Investment Newsletter 1Q19
An Update on Our View of the World
We had started 2018 being cautiously optimistic on prospects for asset returns in 2018. We did not expect to see returns repeat as strongly for 2018 as in 2017. Yet, we had a moderately positive bias due to:
- Corporate profits remaining healthy
- Accommodating, but tighter, monetary policy
- Overseas economies continuing to recover
However, chinks in the armor sprung up in the summer. Economic activity overseas was turning downward in Europe, China, and other emerging markets. Coupled with hotter valuations in US markets, we chose to pull back on aggressive exposure. However, we did not turn completely bearish as corporate profits remained strong.
An interesting item to note is the radical change in markets since September 20, the peak of the S&P 500 Index. Although US markets were up double-digits for the year, international markets and fixed income were already down and lagged significantly. Some questions we received included, “Why do I own anything apart from the S&P 500?” and “Why do I own fixed income at all?”
|Ticker||Name||Mkt Rally||Correction||YTD 2018|
|IVV||iShares Core S&P 500 ETF||11.0%||-14.1%||-4.6%|
|IWM||iShares Russell 2000 ETF||13.0%||-21.3%||-11.1%|
|ACWX||iShares MSCI ACWI ex US ETF||-2.2%||-12.0%||-13.9%|
|EFA||iShares MSCI EAFE ETF||-0.5%||-13.4%||-13.8%|
|IEMG||iShares Core MSCI Emerging Markets ETF||-7.9%||-7.6%||-14.9%|
|AGG||iShares Core US Aggregate Bond ETF||-1.9%||2.0%||0.1%|
These trends changed abruptly from September to December.
Fixed income rallied and finished flat for the year as fears of recession spread overseas and even to the US. Although it was in the red for much of the year, fixed income returns differed from what was occurring in most equity markets in the winter. We made another defensive adjustment in October. The Fed appeared more aggressive on tightening interest rates than we and many observers had believed earlier in the year. Additionally, credit spreads began to weaken.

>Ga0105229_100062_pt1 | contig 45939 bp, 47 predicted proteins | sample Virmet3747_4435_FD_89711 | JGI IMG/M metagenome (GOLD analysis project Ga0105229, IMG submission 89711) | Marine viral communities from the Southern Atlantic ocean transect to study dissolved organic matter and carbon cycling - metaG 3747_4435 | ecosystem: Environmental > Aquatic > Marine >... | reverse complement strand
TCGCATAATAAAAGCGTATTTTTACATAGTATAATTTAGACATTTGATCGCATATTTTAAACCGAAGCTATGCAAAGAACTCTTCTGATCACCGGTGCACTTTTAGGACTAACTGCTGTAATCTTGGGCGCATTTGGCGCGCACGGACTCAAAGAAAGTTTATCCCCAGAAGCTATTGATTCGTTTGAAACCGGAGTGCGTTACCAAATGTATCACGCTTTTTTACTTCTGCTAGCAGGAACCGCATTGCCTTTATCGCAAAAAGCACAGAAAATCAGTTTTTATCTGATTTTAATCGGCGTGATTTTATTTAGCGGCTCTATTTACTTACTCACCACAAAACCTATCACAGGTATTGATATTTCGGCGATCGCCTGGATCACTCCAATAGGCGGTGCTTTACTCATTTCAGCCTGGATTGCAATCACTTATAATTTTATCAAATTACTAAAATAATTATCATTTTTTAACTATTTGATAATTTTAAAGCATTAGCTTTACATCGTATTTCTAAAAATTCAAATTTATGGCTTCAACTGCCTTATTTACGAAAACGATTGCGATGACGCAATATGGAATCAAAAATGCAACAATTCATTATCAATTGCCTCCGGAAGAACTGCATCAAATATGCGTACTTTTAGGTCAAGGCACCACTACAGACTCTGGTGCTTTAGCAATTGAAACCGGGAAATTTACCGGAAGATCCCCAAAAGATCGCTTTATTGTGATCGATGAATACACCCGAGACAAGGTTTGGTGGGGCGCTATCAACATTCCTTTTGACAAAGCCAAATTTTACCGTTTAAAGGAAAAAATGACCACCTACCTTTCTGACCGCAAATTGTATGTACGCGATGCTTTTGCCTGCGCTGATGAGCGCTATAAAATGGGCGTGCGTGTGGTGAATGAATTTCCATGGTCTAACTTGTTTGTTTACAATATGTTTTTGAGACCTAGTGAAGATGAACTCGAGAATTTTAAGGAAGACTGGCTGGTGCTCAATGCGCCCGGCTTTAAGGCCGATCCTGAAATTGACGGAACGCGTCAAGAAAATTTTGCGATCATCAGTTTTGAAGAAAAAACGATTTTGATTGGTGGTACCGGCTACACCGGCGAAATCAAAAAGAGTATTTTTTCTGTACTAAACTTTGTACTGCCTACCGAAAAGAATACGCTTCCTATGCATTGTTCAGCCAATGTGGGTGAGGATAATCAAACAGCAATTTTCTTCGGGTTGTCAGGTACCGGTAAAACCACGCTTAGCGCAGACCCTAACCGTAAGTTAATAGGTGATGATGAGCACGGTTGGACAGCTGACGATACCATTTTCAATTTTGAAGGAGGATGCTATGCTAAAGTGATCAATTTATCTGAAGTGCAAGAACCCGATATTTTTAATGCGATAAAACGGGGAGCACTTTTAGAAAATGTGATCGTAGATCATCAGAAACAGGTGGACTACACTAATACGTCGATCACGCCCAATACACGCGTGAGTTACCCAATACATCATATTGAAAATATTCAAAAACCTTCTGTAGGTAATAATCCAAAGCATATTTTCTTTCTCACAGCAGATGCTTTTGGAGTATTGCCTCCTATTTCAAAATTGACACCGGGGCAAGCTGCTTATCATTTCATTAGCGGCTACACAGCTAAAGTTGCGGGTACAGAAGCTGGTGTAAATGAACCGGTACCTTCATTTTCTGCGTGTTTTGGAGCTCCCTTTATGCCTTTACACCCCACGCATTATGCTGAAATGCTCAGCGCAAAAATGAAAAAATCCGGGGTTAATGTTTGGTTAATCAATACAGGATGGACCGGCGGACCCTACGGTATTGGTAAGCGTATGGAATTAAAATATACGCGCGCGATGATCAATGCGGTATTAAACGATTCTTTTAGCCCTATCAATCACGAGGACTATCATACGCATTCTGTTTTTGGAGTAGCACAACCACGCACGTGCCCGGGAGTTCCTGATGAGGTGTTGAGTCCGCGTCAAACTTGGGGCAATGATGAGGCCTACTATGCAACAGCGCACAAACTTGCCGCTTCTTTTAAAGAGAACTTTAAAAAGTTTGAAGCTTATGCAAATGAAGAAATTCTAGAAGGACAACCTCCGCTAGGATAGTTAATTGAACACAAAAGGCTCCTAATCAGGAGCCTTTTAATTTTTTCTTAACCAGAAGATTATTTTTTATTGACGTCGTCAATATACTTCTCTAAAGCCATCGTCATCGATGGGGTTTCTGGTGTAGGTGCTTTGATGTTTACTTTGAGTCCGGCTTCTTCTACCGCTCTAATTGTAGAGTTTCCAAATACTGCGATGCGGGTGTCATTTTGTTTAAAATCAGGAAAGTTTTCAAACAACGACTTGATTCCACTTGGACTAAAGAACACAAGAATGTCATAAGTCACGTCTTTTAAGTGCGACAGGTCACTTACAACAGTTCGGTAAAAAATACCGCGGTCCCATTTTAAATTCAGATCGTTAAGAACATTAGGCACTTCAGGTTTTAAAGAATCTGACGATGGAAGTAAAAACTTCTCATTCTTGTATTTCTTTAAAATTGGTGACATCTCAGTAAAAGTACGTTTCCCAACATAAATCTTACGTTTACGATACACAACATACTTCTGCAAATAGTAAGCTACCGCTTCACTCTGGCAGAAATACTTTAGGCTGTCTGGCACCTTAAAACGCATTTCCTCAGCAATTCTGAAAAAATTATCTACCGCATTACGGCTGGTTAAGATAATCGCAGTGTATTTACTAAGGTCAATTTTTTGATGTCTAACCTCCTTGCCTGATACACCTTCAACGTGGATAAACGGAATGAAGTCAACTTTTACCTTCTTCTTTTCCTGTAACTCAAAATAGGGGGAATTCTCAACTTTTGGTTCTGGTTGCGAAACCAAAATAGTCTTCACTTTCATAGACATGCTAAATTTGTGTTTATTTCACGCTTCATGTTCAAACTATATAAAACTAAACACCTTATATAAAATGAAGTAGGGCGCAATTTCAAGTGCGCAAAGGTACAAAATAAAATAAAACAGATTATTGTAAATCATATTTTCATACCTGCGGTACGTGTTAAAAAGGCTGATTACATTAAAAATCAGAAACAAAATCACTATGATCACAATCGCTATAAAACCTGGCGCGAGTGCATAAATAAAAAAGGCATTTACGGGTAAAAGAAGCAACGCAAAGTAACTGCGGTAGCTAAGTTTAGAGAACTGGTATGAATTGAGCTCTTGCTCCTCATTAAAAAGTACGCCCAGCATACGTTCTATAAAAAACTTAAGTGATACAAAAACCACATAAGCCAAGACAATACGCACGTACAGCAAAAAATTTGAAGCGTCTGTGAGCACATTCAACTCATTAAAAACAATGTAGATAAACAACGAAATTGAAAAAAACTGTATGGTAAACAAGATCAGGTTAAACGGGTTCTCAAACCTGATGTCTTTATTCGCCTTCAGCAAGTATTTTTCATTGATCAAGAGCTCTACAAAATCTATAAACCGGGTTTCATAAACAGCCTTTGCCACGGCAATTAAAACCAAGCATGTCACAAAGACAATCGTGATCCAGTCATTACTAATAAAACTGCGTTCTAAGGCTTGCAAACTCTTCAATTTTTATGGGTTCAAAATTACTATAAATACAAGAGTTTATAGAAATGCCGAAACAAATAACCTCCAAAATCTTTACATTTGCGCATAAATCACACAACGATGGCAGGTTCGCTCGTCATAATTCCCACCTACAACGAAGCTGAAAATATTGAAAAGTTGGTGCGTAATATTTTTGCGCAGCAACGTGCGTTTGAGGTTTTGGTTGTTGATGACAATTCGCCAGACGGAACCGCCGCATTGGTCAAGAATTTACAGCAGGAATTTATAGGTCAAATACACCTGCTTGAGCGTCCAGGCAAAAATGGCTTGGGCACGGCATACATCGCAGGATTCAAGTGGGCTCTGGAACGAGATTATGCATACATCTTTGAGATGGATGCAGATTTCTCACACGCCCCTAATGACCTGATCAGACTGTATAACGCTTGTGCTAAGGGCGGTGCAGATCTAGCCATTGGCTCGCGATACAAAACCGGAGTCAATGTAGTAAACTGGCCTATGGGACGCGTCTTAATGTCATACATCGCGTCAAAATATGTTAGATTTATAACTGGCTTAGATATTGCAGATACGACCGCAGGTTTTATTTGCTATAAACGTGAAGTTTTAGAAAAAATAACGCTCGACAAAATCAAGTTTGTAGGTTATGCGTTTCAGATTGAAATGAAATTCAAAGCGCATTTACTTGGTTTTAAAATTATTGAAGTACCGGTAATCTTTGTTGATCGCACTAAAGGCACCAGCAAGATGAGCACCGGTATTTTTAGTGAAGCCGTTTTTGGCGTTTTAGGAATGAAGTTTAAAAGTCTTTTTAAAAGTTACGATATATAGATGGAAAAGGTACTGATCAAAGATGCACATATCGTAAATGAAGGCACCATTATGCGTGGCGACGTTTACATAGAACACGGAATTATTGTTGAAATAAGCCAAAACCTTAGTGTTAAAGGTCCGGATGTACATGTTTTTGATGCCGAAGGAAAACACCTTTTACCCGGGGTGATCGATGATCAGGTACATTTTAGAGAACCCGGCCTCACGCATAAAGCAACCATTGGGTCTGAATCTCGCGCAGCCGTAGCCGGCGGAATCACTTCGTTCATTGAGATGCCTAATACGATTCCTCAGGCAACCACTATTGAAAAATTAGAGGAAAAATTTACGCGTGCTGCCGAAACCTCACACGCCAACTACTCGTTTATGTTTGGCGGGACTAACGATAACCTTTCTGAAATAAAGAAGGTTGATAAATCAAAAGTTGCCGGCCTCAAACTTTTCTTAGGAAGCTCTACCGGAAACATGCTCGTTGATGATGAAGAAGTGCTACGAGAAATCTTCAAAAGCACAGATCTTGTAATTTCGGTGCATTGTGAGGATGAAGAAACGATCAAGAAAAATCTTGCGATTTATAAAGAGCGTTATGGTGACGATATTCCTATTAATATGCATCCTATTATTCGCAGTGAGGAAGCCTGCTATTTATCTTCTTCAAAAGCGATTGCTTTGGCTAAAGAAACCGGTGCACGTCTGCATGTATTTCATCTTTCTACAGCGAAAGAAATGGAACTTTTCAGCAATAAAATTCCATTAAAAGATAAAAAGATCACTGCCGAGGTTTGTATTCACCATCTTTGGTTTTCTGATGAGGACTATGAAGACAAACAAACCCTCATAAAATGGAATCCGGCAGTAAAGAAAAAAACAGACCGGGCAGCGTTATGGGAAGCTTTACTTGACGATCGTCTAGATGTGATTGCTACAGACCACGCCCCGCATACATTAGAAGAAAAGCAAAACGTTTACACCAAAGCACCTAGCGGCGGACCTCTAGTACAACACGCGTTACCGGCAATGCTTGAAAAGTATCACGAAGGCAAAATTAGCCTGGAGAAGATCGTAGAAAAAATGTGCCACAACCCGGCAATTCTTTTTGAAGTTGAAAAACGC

Equity markets led by US markets declined (though the US still finished ahead of global markets for the year). Particularly in the US, high-flying stocks that had led the market’s previous rise were among its worst performers.
How Are Your Portfolios Being Positioned?
Entering 2019, we view the world this way:
- Corporate profits are slowing (maybe declining), though still strong, BUT
- Monetary policy is tight (with some chance of pausing), and
- Overseas economies are weak – the US remains relatively stronger but is diminishing, too.
Your portfolios are constructed based on 3 buckets. Depending on your specific financial situation, you might have a greater weighting in a bucket versus the others.
- Income – goal is to clip coupons with low to moderate variation in price
- Growth – goal is strong capital appreciation with high potential price variation
- Diversification – goal is moderate capital appreciation with moderate variation in price; some elements reflect hedging against macro events
1. Income – Playing More Defense
We chose in December to reduce or eliminate exposure to corporate credit, particularly high yield bonds, in your portfolios. Given the risk of a slowing economy along with higher risk-free interest rates, we are concerned about potential rising corporate bond downgrades and defaults.
Consequently, we have added even more to US Treasury positions, using a mix of short and intermediate duration positions. For the first time in over a decade, short-term Treasury rates of 2.5% exceed core inflation and provide meaningful, albeit not dramatic, return with limited downside. Longer duration positions might benefit from appreciation if macro volatility were to persist.
2. Growth – Mainly Staying Home, but Selectively Looking at International
We remain focused mainly on the US and Japan while acknowledging that select emerging markets might also be attractive given price declines and changes in the inflation outlook due to lower commodity prices and a potentially weaker Dollar. For now, we retain positions mostly in large US stocks, small cap, and REITs with a focus on the domestic economy. Stay tuned for potential future changes.
3. Diversification – Refilling the Bucket
For conservative to moderate portfolios, we have initiated a position in gold. The US Dollar has enjoyed a strong run in 2018 due to a more hawkish Fed and stronger economic growth relative to the rest of the world. While both directionally might remain in 2019, we believe the gap will decline for one or both factors. Gold might have the potential to rise, particularly if investors continue to worry about macro risk impacting economic growth. Additionally, given that many major currencies outside of the US Dollar have their own issues (even lower interest rates, political tension within Europe), gold possibly might come into favor after many years of being moribund.
Please let us know of any questions. You can also find a lot of information on a variety of investment topics on our website.
Stuart P. Quint, CFA
Managing Director, Investments and Compliance